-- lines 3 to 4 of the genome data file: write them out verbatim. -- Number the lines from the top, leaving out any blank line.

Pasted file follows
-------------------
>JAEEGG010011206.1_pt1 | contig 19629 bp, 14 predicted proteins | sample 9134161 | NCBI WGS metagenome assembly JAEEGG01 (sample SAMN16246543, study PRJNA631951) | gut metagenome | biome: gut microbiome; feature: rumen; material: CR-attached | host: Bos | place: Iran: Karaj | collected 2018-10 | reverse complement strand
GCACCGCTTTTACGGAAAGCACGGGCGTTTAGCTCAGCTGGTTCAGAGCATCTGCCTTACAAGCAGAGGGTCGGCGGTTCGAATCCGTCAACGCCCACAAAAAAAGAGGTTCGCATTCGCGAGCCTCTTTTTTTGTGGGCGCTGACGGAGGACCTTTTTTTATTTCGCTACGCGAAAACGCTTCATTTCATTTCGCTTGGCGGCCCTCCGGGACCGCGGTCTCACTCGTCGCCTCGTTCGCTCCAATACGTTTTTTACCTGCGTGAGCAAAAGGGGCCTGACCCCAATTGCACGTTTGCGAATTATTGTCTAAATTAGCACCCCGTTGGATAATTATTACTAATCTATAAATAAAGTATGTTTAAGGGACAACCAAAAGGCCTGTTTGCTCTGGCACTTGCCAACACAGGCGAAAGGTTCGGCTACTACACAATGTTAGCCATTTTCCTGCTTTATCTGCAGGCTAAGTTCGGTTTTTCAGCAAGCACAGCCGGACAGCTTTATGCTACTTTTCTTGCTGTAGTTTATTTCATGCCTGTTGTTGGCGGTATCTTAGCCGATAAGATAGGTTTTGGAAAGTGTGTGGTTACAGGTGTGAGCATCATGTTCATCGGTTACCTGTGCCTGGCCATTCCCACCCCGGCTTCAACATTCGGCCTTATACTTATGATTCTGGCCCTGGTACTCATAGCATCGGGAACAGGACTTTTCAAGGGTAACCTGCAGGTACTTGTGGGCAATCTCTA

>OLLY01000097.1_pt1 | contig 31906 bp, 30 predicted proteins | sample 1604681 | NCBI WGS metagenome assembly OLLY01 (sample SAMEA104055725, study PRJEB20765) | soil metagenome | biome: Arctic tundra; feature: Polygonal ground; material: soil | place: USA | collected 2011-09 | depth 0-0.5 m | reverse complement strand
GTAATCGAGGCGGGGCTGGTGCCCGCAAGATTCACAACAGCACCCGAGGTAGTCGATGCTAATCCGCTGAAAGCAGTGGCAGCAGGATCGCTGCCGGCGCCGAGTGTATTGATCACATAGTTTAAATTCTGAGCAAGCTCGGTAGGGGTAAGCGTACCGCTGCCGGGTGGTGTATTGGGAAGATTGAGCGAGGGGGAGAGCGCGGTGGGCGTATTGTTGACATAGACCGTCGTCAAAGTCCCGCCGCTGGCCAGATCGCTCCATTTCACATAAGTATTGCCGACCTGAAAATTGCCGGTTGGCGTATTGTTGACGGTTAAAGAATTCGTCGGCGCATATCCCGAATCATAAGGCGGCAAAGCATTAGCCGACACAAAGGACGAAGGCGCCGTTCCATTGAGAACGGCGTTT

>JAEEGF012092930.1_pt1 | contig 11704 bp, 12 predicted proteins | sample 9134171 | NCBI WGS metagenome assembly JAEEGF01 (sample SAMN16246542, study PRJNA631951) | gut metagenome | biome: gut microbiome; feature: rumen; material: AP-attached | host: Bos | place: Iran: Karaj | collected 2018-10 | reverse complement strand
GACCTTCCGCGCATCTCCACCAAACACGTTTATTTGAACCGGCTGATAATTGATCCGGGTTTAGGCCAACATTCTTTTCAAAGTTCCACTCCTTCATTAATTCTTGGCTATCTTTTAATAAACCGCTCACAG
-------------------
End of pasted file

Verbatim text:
>OLLY01000097.1_pt1 | contig 31906 bp, 30 predicted proteins | sample 1604681 | NCBI WGS metagenome assembly OLLY01 (sample SAMEA104055725, study PRJEB20765) | soil metagenome | biome: Arctic tundra; feature: Polygonal ground; material: soil | place: USA | collected 2011-09 | depth 0-0.5 m | reverse complement strand
GTAATCGAGGCGGGGCTGGTGCCCGCAAGATTCACAACAGCACCCGAGGTAGTCGATGCTAATCCGCTGAAAGCAGTGGCAGCAGGATCGCTGCCGGCGCCGAGTGTATTGATCACATAGTTTAAATTCTGAGCAAGCTCGGTAGGGGTAAGCGTACCGCTGCCGGGTGGTGTATTGGGAAGATTGAGCGAGGGGGAGAGCGCGGTGGGCGTATTGTTGACATAGACCGTCGTCAAAGTCCCGCCGCTGGCCAGATCGCTCCATTTCACATAAGTATTGCCGACCTGAAAATTGCCGGTTGGCGTATTGTTGACGGTTAAAGAATTCGTCGGCGCATATCCCGAATCATAAGGCGGCAAAGCATTAGCCGACACAAAGGACGAAGGCGCCGTTCCATTGAGAACGGCGTTT